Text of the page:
Los Angeles volunteers, who visited beaches, creeks and marinas from Malibu to Long Beach Saturday for the state's annual Coastal Cleanup, broke their own trash-gathering record with some new and unusual techniques.
Volunteers gathered 58,856 tons of trash, about 3,000 tons more than last year. Organizers credit a Culver City program that used street sweepers to pull waste from Ballona Creek and a hard-working team who hiked through the Malibu canyons to unearth abandoned cars buried on the bank of Las Virgenes Creek.
For the Record
Los Angeles Times Tuesday September 19, 2000 Home Edition Metro Part B Page 3 Metro Desk 1 inches; 25 words Type of Material: Correction
Coastal cleanup--A Sunday story on a coastal-area cleanup incorrectly described the amount of trash that volunteers gathered. The amount was 58,856 pounds, not tons, of debris.
The goal of the daylong event is to educate the public on the environment and to identify pollution sources.
But event organizers said this year's cleanup marks a milestone for water quality in the Los Angeles area. A new state regulation requires all counties to set trash limits for their waterways, one of the first such policies in the nation, they said.
Standards for Los Angeles County are being drafted by the Regional Water Quality Control Board this fall to be implemented next year.
"The goal is . . . no trash at all in 10 years," said Mark Gold, executive director of Heal the Bay, the environmental group that helped organize Saturday's cleanup.
"So, you're going to start seeing cleanups like this everywhere pretty soon."
On Saturday morning, teams gathered at 50 sites in Los Angeles County, including Catalina Island, armed with blue plastic trash bags, surgical gloves and clipboards to record their findings.
The sites included two Los Angeles River locations, four along Ballona Creek and five inland. Kayakers skimmed waters in Marina del Rey for trash, and scuba divers plunged off Redondo Beach Pier.
This year, the cleanup "moved inland because the majority of the trash that winds up on our city streets also winds up on our beaches," Heal the Bay program director Alix Gerosa said. The event started with an informal kickoff at Ballona Creek held to honor Culver City for its efforts to keep the waterway clean.
Four years ago, a group of USC architecture students showed city officials some design possibilities, and soon a mural was painted on the concrete wall lining the creek.
Now, there are plans to add landscaping and to preserve parkland to "make it a recreational site instead of a sewer," City Council member Carol Gross said.
During Saturday's cleanup, two street sweeping machines traveled along the concrete-lined creek bed, gathering tons of trash.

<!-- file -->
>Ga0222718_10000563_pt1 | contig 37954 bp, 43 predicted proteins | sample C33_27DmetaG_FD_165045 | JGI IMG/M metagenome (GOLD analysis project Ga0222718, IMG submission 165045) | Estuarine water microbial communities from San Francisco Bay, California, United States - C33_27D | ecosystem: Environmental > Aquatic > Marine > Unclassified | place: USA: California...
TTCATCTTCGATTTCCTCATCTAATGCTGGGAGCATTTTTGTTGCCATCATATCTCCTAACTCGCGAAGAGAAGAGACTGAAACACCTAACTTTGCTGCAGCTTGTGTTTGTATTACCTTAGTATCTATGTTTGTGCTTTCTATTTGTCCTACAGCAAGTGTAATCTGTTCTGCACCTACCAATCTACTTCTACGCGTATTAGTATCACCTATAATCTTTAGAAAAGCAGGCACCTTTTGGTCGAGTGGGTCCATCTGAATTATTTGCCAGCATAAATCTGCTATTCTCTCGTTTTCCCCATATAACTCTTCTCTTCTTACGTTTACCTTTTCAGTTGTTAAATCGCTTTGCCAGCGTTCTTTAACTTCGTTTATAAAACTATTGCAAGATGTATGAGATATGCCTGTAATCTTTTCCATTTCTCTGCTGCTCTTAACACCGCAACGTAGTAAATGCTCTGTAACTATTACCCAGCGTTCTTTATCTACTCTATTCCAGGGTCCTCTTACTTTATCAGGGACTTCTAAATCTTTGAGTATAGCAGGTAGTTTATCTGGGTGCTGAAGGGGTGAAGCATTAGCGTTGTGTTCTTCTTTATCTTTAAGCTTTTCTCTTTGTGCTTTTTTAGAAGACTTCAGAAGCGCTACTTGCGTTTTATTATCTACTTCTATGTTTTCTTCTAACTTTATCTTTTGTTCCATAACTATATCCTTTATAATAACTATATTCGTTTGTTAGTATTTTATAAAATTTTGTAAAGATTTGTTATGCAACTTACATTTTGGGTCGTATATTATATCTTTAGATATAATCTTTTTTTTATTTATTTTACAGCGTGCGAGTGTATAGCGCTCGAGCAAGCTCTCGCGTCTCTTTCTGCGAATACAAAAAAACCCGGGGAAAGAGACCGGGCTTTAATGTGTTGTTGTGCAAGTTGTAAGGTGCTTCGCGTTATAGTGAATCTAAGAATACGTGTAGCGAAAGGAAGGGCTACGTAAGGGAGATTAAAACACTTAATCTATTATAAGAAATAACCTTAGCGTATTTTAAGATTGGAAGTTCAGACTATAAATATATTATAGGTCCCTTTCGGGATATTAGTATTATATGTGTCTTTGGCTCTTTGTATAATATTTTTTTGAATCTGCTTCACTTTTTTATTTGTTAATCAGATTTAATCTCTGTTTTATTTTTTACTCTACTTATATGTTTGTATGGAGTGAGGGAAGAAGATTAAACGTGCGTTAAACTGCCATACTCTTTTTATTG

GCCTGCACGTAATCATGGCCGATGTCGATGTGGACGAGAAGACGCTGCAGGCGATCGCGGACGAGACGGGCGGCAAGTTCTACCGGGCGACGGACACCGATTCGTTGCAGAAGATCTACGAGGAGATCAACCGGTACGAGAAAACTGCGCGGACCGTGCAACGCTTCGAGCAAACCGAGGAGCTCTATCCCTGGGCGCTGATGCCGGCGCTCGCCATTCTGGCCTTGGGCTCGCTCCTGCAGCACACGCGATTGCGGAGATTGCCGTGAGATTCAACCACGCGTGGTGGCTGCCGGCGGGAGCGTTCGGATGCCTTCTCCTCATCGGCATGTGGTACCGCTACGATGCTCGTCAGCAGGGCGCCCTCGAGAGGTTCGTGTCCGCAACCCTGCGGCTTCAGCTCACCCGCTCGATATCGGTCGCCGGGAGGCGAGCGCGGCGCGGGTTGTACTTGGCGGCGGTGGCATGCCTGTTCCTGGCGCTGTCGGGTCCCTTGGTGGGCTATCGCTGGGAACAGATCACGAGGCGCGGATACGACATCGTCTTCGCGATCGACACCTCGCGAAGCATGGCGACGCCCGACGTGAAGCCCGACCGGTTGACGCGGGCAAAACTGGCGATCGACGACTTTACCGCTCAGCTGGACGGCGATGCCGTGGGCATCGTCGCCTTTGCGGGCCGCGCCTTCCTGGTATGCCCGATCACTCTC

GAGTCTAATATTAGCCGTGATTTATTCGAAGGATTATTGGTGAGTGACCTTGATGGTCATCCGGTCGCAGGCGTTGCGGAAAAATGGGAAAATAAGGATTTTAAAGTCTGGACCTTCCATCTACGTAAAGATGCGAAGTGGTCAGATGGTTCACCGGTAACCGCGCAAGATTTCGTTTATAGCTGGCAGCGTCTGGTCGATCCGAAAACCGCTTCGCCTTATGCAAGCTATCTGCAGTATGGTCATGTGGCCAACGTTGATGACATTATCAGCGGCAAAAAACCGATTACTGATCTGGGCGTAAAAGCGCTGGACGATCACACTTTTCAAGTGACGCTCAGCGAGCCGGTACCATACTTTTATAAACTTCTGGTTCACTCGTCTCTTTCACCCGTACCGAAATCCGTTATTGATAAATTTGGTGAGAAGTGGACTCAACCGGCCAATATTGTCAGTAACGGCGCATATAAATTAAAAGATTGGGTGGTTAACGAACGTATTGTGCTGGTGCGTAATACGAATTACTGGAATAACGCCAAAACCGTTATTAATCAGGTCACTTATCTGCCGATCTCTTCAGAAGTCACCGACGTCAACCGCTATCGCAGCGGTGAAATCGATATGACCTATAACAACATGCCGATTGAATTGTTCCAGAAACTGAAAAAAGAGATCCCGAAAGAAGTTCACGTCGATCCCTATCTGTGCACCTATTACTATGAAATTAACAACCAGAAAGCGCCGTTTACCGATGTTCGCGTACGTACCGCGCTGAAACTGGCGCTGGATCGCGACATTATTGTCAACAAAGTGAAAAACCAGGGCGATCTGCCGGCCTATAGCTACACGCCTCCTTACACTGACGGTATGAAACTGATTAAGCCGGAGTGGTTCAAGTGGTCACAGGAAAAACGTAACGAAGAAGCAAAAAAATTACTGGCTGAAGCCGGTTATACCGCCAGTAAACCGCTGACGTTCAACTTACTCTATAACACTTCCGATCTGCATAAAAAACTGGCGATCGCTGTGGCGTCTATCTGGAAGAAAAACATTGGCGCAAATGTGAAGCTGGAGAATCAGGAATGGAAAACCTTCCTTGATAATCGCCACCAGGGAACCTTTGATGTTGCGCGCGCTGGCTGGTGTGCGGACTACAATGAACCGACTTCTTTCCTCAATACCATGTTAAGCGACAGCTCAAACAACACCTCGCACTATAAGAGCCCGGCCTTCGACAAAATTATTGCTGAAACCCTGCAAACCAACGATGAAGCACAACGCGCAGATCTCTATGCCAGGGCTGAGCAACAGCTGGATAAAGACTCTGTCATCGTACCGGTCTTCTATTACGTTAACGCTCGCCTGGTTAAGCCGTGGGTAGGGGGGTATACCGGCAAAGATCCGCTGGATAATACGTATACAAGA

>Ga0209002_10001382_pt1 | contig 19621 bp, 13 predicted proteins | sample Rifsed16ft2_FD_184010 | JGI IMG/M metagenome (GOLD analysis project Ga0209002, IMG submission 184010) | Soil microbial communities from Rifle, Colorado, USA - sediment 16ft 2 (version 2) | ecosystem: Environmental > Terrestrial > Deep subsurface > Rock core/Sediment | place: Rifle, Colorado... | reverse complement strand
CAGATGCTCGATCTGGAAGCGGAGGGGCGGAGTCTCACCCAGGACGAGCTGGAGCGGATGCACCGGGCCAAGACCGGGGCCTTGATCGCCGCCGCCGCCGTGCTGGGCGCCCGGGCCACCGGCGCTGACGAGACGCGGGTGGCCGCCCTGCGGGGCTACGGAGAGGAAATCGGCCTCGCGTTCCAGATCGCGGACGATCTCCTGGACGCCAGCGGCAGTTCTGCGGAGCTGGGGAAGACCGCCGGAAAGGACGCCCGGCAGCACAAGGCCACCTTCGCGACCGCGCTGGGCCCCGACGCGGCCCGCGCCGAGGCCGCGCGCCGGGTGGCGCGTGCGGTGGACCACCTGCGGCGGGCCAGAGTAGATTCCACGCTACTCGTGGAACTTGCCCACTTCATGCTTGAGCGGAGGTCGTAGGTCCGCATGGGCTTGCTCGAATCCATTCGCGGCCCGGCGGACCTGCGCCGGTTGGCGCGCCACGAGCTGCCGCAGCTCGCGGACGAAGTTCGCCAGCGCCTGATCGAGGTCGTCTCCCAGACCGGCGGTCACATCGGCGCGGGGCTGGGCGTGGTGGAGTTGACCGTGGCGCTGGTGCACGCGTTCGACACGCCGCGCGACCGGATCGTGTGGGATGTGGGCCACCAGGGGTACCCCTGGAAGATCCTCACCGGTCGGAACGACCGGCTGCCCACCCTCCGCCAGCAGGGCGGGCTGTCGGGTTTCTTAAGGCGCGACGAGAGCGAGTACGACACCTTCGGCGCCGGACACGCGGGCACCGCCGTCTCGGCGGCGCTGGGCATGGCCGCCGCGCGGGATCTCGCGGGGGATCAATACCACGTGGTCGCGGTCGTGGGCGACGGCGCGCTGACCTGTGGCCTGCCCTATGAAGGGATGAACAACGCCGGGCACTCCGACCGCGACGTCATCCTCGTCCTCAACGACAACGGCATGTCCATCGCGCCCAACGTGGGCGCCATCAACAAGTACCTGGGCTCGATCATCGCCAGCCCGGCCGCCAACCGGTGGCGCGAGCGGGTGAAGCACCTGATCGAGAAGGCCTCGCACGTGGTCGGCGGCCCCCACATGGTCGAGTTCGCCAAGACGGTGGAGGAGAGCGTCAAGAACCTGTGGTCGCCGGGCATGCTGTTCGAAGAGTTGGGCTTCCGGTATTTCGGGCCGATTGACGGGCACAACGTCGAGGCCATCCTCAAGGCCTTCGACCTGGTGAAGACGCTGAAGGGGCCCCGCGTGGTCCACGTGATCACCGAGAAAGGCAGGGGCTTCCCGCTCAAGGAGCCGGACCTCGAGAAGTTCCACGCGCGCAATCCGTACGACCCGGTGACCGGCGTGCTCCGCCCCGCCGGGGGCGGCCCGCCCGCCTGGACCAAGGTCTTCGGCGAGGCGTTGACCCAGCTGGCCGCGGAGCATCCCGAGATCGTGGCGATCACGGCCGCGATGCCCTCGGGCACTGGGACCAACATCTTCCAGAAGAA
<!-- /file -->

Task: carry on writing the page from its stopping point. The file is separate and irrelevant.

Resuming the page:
Across town at Dockweiler State Beach, thousands of children from inland cities such as Sylmar, Panorama City and Bell crowded the coast for the cleanup.
Three 10-year-old girls from Van Nuys bounded across the sand to show off and compare the cigarette butts, Styrofoam bits and seashells they picked up.
The girls said they didn't join the cleanup just to visit the beach.
"We came because we care about the environment," fifth-grader Wendy Rivera said.
High above the county coastline in the Santa Monica Mountains, Heal the Bay's Mark Abramson and his 40-member crew battled the heat to uncover a graveyard of abandoned cars under the brush along Malibu Creek.
Dry conditions in the canyons meant workers couldn't use chain saws. Instead, they had to use trucks with four-wheel drive to pull apart dead brush to remove the cars.
Standing near a pile of the rusted remains of a 1950s-era Ford Fairlane, Kevin Flath, of the Ventura County Axel Snappers, said he was happy to volunteer his truck for the job.
"Any time we get a chance to help preserve open space, we jump at it," Flath said.
The cars were discovered in March by Abramson and a creek cleanup team.
No one knows how the cars got there, but some speculate that they were part of a movie shoot before Paramount Studios sold the canyon property to the state.
"We literally almost fell over them," said Abramson, a program director with Heal the Bay.
By day's end, he expected to recover 8,000 pounds of recyclable material including old tires, rusty bumpers and other steel car parts. He commended the volunteers who braved the parched terrain and scorching heat.
"They've been working like animals," Abramson said. "It is brutal. But we're going to need another day like this to finish the job."